Review | The Keyboard Sonatas of Domenico Scarlatti and Eighteenth-Century Musical Style by W. Dean Sutcliffe

Domenico Scarlatti is one of those cult figures—Berlioz is another—who are as hard to leave out as they areto fit in. His historical and cultural position defies easy labeling, for he is neither Baroque nor Classical, neither Italian nor Spanish, and neither inside nor outside the canon. He is not seminal in the sense of forming a link in a historical chain either of composers or of performers, but his influence is clearly perceptible in the literature of keyboard instruments from Haydn to Ligeti. Could the second movement of Beethoven’s Piano Sonata in F major, Op. 54, have been written without Scarlatti’s ghost looking over the composer’s shoulder?

In one respect, Scarlatti could not be more different from Berlioz. Far from writing an autobiography, he seems to have covered his traces with remarkable efficiency. Only one of his letters survives, and there remain a few periods of his life when he disappears from our sight altogether. He seems never to have courted visibility, serving his employer, the Portuguese, later Spanish, princess Maria Bárbara, faithfully and discreetly. None of his 550-odd keyboard sonatas exists today in an autograph manuscript. Although their approximate chronology of composition has been surmised (it runs parallel with their Kirkpatrick or “K.” numbers), this remains a highly uncertain and contentious matter. In no respect is it yet possible to construct a full, reliable history of his stylistic evolution based on the chronology of the sonatas. We can infer such a history, as many have done, but only at the cost of introducing a suspect circularity into the argument (sonata A appears to us later than sonata B; therefore we may take it as later; therefore the advances manifested in sonata B vis-à-vis sonata A chart Scarlatti’s stylistic progress). As a result, the artist and his artworks inhabit separate worlds, neither illuminating the other.

The doyen of living Scarlatti scholars is by common consent Joel Sheveloff, whose doctoral thesis on the sonatas (“The Keyboard Music of Domenico Scarlatti: A Reevaluation of the Present State of Knowledge in the Light of the Sources”) retains its luster, as the tributes paid to it in the reviewed study confirm. However, the thesis remains unpublished, and Sheveloff has contributed comparatively little (in terms of volume) on Scarlatti since, leaving others to pick up the spade. Faute de mieux, Ralph Kirkpatrick’s study of the composer (Domenico Scarlatti), which set a standard for its time but nowadays shows its age, has remained up to the present the sole full-length study in English on Scarlatti’s sonatas. Malcolm Boyd’s more recent study (Domenico Scarlatti, Master of Music), which offers a badly needed corrective to Kirkpatrick by devoting much attention to Scarlatti’s vocal music (operas, oratorios, serenatas, cantatas, and church music), simply does not have the space to revise comprehensively the older author’s perspective on the music of the sonatas, although it updates the catalogue of works and sources very effectively.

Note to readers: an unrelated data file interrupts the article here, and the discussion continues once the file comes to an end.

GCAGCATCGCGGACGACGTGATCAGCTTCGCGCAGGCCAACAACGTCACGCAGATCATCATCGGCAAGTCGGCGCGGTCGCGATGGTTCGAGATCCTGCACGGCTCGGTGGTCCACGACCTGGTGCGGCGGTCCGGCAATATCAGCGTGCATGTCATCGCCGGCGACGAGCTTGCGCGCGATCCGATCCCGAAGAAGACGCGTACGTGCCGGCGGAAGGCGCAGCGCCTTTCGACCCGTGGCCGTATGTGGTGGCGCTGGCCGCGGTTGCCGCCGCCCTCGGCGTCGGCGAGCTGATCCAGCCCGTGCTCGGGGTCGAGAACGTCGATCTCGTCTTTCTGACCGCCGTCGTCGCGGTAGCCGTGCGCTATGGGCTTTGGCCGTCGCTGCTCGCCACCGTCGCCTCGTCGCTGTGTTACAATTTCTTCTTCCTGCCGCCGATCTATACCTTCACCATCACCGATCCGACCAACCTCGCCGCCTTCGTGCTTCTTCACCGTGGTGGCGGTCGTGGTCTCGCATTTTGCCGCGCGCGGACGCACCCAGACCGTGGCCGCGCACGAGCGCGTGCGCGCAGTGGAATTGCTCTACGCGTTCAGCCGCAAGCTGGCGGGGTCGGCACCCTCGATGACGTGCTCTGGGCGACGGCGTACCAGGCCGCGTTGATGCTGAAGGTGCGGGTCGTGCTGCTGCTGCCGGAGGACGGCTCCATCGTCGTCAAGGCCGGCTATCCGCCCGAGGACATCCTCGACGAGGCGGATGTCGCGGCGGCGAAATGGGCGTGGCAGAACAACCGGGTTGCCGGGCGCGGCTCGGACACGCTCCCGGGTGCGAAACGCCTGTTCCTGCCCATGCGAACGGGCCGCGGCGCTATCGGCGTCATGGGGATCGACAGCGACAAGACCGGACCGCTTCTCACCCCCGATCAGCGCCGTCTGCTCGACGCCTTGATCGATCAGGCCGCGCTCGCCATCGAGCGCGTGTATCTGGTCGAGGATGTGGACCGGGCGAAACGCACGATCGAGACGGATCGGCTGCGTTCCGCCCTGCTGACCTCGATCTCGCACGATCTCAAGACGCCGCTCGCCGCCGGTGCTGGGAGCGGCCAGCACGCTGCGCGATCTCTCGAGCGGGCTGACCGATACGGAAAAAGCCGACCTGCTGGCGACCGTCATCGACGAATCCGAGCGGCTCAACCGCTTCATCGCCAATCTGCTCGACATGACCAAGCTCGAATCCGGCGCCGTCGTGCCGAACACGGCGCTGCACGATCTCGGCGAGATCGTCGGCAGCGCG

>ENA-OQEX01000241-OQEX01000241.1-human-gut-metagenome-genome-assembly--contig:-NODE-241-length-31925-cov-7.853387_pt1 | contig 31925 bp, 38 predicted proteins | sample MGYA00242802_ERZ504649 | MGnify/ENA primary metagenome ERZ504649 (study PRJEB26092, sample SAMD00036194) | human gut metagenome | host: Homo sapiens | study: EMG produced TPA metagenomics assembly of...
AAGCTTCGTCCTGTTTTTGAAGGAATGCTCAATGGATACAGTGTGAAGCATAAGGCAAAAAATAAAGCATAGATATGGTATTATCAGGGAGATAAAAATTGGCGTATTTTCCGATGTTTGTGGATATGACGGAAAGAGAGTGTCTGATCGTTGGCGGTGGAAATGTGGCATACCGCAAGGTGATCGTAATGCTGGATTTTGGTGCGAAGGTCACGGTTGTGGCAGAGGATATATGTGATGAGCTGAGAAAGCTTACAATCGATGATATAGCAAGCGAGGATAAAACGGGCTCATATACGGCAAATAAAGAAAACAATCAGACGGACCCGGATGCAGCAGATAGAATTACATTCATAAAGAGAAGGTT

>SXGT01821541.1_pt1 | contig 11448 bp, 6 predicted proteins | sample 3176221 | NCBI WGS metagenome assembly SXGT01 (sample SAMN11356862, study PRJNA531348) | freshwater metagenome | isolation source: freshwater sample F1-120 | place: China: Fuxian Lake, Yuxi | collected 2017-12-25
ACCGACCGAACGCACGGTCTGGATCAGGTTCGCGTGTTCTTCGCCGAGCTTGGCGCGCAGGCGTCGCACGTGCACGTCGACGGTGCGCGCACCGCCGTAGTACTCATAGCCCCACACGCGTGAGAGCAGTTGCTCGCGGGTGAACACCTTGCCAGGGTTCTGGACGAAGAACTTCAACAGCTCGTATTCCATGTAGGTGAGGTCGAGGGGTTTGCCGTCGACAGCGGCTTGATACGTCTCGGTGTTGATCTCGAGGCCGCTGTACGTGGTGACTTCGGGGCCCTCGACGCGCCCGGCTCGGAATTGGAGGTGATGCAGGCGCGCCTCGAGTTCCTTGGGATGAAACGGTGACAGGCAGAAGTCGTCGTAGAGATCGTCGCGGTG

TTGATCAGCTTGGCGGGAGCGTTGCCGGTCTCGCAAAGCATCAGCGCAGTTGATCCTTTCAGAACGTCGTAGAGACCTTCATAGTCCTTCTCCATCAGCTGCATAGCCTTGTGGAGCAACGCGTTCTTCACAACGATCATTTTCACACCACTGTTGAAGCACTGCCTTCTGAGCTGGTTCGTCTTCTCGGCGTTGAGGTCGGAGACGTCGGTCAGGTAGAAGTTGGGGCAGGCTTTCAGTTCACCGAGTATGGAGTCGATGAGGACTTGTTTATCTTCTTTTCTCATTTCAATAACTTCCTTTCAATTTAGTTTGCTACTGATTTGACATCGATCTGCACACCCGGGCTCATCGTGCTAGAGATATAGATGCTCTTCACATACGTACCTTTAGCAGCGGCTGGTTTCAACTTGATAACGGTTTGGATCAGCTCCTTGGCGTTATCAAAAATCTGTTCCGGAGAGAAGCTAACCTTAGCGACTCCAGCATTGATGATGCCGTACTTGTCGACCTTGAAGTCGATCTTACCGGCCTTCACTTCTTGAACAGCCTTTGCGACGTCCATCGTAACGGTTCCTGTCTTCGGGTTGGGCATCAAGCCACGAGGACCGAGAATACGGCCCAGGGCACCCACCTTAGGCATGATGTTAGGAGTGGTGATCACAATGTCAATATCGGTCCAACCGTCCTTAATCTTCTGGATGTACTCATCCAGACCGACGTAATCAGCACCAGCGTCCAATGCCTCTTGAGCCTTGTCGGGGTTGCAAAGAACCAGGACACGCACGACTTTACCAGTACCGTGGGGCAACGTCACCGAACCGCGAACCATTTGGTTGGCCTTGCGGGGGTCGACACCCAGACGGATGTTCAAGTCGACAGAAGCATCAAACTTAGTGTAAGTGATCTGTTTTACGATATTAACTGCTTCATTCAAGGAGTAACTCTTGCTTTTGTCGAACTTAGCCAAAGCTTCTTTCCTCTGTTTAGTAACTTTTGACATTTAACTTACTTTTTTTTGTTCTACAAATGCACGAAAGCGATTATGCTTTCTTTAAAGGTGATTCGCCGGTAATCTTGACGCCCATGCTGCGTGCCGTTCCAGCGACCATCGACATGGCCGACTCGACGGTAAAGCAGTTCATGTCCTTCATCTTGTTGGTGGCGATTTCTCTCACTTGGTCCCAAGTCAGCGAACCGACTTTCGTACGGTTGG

Dean Sutcliffe’s new book, which focuses once more on the sonatas, can therefore claim to be the “new Kirkpatrick.” Its style of expression, full of such concepts as “problematizing,” “ironizing,” “deconstruction,” and so forth, marks the author out as someone fully at home with the “new” musicology. However, the spirit of the investigation is rather traditional in a typically British manner, steering clear of all-encompassing theses and grand narratives. Like Sutcliffe’s description of Scarlatti’s style (borrowed from Bakhtinian terminology), it exhibits heteroglossia—the practice of mixing different forms or levels of discourse. One of its most original and attractive features is to weave into the close analysis of the music reflections on the interpretative choices and approaches made first by editors and then by performers. In this way, the three practices—analysis, philology, and performance—are brought close together in mutual support.

Domenico Scarlatti

Sutcliffe begins with an introduction, “Scarlatti the Interesting Historical Figure,” that lays out many of the themes and issues dealt with later. Central to his view of the composer’s modus operandi is the concept of “disdain” (a term applied earlier to Scarlatti by Giorgio Pestelli): a self-conscious rejection of convention. There follows a long chapter on the sonatas’ reception history entitled